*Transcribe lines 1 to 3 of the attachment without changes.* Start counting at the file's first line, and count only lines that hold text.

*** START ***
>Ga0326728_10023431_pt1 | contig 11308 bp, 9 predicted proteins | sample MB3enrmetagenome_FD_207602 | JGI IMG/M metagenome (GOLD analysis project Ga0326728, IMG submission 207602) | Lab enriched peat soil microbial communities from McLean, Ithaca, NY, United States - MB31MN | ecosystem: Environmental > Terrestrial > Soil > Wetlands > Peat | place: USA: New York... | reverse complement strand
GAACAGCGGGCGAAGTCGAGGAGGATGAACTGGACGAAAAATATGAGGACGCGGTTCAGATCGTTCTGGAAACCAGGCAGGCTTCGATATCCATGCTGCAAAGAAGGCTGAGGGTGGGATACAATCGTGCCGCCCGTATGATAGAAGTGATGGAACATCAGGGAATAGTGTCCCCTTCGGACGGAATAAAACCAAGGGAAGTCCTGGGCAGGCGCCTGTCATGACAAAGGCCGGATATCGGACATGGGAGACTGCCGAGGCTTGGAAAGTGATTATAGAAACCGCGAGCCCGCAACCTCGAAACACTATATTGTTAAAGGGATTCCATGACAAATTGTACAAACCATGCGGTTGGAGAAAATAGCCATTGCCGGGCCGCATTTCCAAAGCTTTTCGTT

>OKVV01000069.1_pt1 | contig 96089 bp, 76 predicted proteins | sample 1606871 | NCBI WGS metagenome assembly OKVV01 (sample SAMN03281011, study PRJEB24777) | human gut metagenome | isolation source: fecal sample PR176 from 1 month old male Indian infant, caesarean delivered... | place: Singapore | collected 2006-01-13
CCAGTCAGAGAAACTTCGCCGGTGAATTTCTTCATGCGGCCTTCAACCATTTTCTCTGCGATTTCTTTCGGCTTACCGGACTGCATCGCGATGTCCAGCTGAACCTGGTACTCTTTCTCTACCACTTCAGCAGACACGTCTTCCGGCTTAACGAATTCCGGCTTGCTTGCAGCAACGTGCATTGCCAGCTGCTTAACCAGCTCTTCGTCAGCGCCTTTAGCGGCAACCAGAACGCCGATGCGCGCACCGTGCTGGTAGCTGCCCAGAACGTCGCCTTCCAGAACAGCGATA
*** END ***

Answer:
>Ga0326728_10023431_pt1 | contig 11308 bp, 9 predicted proteins | sample MB3enrmetagenome_FD_207602 | JGI IMG/M metagenome (GOLD analysis project Ga0326728, IMG submission 207602) | Lab enriched peat soil microbial communities from McLean, Ithaca, NY, United States - MB31MN | ecosystem: Environmental > Terrestrial > Soil > Wetlands > Peat | place: USA: New York... | reverse complement strand
GAACAGCGGGCGAAGTCGAGGAGGATGAACTGGACGAAAAATATGAGGACGCGGTTCAGATCGTTCTGGAAACCAGGCAGGCTTCGATATCCATGCTGCAAAGAAGGCTGAGGGTGGGATACAATCGTGCCGCCCGTATGATAGAAGTGATGGAACATCAGGGAATAGTGTCCCCTTCGGACGGAATAAAACCAAGGGAAGTCCTGGGCAGGCGCCTGTCATGACAAAGGCCGGATATCGGACATGGGAGACTGCCGAGGCTTGGAAAGTGATTATAGAAACCGCGAGCCCGCAACCTCGAAACACTATATTGTTAAAGGGATTCCATGACAAATTGTACAAACCATGCGGTTGGAGAAAATAGCCATTGCCGGGCCGCATTTCCAAAGCTTTTCGTT

>OKVV01000069.1_pt1 | contig 96089 bp, 76 predicted proteins | sample 1606871 | NCBI WGS metagenome assembly OKVV01 (sample SAMN03281011, study PRJEB24777) | human gut metagenome | isolation source: fecal sample PR176 from 1 month old male Indian infant, caesarean delivered... | place: Singapore | collected 2006-01-13